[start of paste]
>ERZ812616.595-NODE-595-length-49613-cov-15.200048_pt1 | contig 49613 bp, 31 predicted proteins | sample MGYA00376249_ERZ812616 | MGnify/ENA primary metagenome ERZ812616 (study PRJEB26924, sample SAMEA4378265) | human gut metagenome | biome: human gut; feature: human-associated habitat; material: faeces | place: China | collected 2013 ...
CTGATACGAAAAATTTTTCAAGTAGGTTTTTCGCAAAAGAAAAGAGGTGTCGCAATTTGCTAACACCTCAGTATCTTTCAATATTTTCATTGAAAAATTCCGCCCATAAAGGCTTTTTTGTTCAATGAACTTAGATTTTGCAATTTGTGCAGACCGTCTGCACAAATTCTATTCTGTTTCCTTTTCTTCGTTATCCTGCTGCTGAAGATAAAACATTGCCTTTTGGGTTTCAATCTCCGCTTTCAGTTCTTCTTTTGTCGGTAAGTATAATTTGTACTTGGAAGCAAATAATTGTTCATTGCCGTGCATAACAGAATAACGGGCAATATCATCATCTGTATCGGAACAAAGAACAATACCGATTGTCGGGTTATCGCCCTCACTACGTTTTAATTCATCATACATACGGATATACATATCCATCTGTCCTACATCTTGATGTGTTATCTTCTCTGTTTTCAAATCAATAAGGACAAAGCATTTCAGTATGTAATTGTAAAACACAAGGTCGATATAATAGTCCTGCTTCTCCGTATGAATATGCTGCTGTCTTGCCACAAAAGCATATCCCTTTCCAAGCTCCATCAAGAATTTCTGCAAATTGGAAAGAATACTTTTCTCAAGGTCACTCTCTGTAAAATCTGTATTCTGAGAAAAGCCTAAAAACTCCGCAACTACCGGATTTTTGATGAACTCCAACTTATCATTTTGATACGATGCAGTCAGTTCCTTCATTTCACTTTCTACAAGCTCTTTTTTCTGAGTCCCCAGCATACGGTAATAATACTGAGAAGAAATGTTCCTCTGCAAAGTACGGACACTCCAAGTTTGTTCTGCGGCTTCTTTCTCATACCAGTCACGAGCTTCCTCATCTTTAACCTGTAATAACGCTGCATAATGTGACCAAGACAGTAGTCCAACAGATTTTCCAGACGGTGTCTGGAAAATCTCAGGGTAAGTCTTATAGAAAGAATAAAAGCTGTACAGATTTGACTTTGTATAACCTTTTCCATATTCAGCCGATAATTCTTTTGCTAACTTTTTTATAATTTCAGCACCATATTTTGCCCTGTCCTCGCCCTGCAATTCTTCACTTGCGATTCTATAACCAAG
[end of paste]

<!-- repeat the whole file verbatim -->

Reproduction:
>ERZ812616.595-NODE-595-length-49613-cov-15.200048_pt1 | contig 49613 bp, 31 predicted proteins | sample MGYA00376249_ERZ812616 | MGnify/ENA primary metagenome ERZ812616 (study PRJEB26924, sample SAMEA4378265) | human gut metagenome | biome: human gut; feature: human-associated habitat; material: faeces | place: China | collected 2013 ...
CTGATACGAAAAATTTTTCAAGTAGGTTTTTCGCAAAAGAAAAGAGGTGTCGCAATTTGCTAACACCTCAGTATCTTTCAATATTTTCATTGAAAAATTCCGCCCATAAAGGCTTTTTTGTTCAATGAACTTAGATTTTGCAATTTGTGCAGACCGTCTGCACAAATTCTATTCTGTTTCCTTTTCTTCGTTATCCTGCTGCTGAAGATAAAACATTGCCTTTTGGGTTTCAATCTCCGCTTTCAGTTCTTCTTTTGTCGGTAAGTATAATTTGTACTTGGAAGCAAATAATTGTTCATTGCCGTGCATAACAGAATAACGGGCAATATCATCATCTGTATCGGAACAAAGAACAATACCGATTGTCGGGTTATCGCCCTCACTACGTTTTAATTCATCATACATACGGATATACATATCCATCTGTCCTACATCTTGATGTGTTATCTTCTCTGTTTTCAAATCAATAAGGACAAAGCATTTCAGTATGTAATTGTAAAACACAAGGTCGATATAATAGTCCTGCTTCTCCGTATGAATATGCTGCTGTCTTGCCACAAAAGCATATCCCTTTCCAAGCTCCATCAAGAATTTCTGCAAATTGGAAAGAATACTTTTCTCAAGGTCACTCTCTGTAAAATCTGTATTCTGAGAAAAGCCTAAAAACTCCGCAACTACCGGATTTTTGATGAACTCCAACTTATCATTTTGATACGATGCAGTCAGTTCCTTCATTTCACTTTCTACAAGCTCTTTTTTCTGAGTCCCCAGCATACGGTAATAATACTGAGAAGAAATGTTCCTCTGCAAAGTACGGACACTCCAAGTTTGTTCTGCGGCTTCTTTCTCATACCAGTCACGAGCTTCCTCATCTTTAACCTGTAATAACGCTGCATAATGTGACCAAGACAGTAGTCCAACAGATTTTCCAGACGGTGTCTGGAAAATCTCAGGGTAAGTCTTATAGAAAGAATAAAAGCTGTACAGATTTGACTTTGTATAACCTTTTCCATATTCAGCCGATAATTCTTTTGCTAACTTTTTTATAATTTCAGCACCATATTTTGCCCTGTCCTCGCCCTGCAATTCTTCACTTGCGATTCTATAACCAAG